Jared sat on the sand and looked out at the blue surf, cresting and tumbling into foam with a crash and a hiss. The sun was slipping toward the horizon and he knew it was just about time to head for home. Home. That brought up a humorless chuckle. For the last sixteen years, home had meant a wife, kids, and white picket fence. But since coming out to himself and his family a year ago, home had come to mean one-room apartments and empty nights. At forty-three years old, he’d picked a helluva time to figure out he was gay.
Starting over at his age was terrifying. He’d had a few encounters, even before he admitted to himself that this wasn’t just some mid-life kink. But to let it all go, the house, the trappings... Sometimes he looked in the mirror and shook his head. At least he hadn’t let his body go. He was still pretty trim. Had a nice patch of dark hair on his chest that trailed down to a toned abdomen. The hair on his head was still full, thank God. Maybe a little longer than it used to be a year ago. Dark. Kind of scruffy, that just-tumbled-out-of-bed look. People seemed to like it. Men, that is. They also liked his eyes, a fawn brown that sometimes seemed green in the right light. A good classically Greek nose and well-shaped lips.
But there were a few lines on his forehead, a few crinkles at his eyes when he smiled. Maybe even a gray hair or two at the sideburns. What did men see when they looked at him? Did the young, lithe men think of him as the “old guy?” He resettled himself uncomfortably on the sand, his trunks riding up a bit. Had he missed out on life and was now destined for a life alone?
He’d been watching the surfers take in the last waves near the shadow of the Redondo Pier, but the waves hadn’t been much today. Only the hardcore surfer boys remained, those not really looking for the perfect wave, but a way to pass their endless days of summer rather than face the real world of corporations, 401Ks, wives, and kids.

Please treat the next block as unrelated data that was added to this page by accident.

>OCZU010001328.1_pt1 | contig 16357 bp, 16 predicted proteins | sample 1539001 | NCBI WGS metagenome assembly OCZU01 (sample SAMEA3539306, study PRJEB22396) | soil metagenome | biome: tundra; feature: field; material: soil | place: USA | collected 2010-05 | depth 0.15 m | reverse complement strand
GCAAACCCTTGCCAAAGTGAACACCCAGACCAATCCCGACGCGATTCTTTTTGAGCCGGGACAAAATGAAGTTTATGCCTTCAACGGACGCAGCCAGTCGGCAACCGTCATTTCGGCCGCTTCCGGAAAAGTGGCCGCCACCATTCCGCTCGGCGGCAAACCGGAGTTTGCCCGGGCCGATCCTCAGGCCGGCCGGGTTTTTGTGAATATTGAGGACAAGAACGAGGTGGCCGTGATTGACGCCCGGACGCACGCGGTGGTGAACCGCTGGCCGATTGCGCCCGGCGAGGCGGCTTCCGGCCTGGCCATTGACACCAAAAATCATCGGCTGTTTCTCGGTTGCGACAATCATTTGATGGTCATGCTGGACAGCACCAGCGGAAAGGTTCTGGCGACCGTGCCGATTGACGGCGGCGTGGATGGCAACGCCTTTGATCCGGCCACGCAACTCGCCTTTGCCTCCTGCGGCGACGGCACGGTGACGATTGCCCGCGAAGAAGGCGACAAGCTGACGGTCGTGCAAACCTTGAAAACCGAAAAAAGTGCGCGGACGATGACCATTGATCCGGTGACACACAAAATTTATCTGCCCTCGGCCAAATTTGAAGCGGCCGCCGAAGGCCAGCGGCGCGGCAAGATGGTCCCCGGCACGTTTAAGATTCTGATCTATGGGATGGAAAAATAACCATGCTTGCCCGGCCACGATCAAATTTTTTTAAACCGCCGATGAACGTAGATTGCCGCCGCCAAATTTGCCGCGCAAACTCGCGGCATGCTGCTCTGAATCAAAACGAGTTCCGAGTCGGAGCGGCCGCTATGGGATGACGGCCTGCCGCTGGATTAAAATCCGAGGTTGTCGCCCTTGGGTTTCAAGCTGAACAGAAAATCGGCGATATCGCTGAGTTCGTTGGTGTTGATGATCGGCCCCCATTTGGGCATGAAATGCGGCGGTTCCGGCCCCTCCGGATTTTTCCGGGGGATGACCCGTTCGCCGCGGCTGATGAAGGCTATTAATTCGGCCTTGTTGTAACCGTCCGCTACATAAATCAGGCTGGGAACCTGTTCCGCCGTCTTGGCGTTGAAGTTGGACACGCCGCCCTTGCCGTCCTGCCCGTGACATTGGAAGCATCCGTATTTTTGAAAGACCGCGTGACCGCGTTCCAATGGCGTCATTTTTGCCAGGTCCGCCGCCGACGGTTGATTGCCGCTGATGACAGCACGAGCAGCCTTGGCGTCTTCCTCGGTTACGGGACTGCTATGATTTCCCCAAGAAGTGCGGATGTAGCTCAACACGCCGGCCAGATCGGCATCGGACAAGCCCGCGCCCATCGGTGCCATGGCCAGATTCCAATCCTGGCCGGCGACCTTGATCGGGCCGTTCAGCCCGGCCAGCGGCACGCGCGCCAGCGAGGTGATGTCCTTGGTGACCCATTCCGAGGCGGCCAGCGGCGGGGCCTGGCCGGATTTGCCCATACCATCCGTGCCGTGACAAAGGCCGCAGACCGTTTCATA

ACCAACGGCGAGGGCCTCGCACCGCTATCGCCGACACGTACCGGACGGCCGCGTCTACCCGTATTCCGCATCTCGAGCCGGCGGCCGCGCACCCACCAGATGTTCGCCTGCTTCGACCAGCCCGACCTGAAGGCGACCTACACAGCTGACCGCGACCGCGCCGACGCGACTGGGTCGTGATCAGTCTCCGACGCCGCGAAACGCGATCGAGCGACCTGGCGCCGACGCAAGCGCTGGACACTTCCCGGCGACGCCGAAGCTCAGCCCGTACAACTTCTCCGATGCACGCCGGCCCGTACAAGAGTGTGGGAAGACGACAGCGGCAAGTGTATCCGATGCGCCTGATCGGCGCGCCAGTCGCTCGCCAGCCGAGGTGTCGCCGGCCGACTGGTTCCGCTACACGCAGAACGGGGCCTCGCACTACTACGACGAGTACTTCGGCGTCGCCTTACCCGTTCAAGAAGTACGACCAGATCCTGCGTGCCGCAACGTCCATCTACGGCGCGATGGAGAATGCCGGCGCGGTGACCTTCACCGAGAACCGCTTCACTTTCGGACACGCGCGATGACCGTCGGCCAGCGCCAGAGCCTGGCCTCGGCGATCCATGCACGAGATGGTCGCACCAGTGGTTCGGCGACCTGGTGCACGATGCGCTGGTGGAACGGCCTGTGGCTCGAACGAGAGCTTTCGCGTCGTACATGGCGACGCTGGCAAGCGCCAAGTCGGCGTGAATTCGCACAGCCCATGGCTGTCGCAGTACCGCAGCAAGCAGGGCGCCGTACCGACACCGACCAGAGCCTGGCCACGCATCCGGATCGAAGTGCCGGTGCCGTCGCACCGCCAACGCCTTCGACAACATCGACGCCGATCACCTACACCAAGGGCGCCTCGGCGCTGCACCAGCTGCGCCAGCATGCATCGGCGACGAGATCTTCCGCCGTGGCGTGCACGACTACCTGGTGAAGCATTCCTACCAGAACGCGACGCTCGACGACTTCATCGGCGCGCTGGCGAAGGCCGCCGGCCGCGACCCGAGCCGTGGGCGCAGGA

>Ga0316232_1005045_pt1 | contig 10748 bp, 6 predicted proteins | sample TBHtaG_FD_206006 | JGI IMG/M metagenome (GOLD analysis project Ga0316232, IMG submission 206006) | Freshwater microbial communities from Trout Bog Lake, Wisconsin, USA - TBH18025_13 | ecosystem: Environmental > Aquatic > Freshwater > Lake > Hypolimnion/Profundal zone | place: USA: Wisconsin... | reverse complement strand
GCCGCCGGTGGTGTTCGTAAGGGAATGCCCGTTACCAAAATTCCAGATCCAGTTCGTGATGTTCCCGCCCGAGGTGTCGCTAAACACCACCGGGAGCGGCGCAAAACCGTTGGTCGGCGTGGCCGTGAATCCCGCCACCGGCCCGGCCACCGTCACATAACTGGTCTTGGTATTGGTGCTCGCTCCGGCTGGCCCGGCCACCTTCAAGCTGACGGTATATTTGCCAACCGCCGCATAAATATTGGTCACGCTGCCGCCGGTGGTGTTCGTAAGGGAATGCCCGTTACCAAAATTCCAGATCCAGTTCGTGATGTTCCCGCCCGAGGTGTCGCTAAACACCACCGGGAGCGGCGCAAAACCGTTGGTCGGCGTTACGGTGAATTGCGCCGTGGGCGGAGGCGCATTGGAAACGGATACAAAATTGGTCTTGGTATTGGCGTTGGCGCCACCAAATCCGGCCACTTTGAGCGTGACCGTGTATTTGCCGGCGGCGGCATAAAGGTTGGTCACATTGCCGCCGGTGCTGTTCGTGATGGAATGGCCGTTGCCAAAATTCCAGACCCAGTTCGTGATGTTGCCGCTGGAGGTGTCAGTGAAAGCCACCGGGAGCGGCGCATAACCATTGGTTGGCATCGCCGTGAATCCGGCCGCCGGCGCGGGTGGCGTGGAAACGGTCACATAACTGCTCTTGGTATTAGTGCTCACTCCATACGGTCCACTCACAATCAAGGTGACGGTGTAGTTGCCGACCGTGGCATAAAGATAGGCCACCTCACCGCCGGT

One fellow swooped in and slipped casually off his board into the lazy waves and dragged the board up under his arm. Dripping, body glistening in the fading sun, he trudged the long way through the warm sand from the shoreline almost directly toward Jared.
Jared tried not to stare. It was hard not to when the soaking swim trunks hung low on his slim hips, offering a generous view of smooth, tanned skin, washboard abs, and just enough blond pubic hair to see that this surfer boy was the real deal.
He was also Jared’s neighbor, he realized, once his eyes bothered to travel north. He was one of many hot young men who lived in the beachfront house along the Strand, beside the tiny house that Jared rented. Jared had kept his place tidy and decorated in tasteful Ikea furniture. The house next door could have been a frat house for all the care they gave it, and for all intents and purposes, it might as well be. There was a trashcan in their front patio always filled to the brim with empty beer bottles and beer cans. A broken banana chair sprawled over the walkway, and a weedy palm had broken through a crack in the concrete patio and seemed to serve as their personal mascot. It usually sported various t-shirts and caps.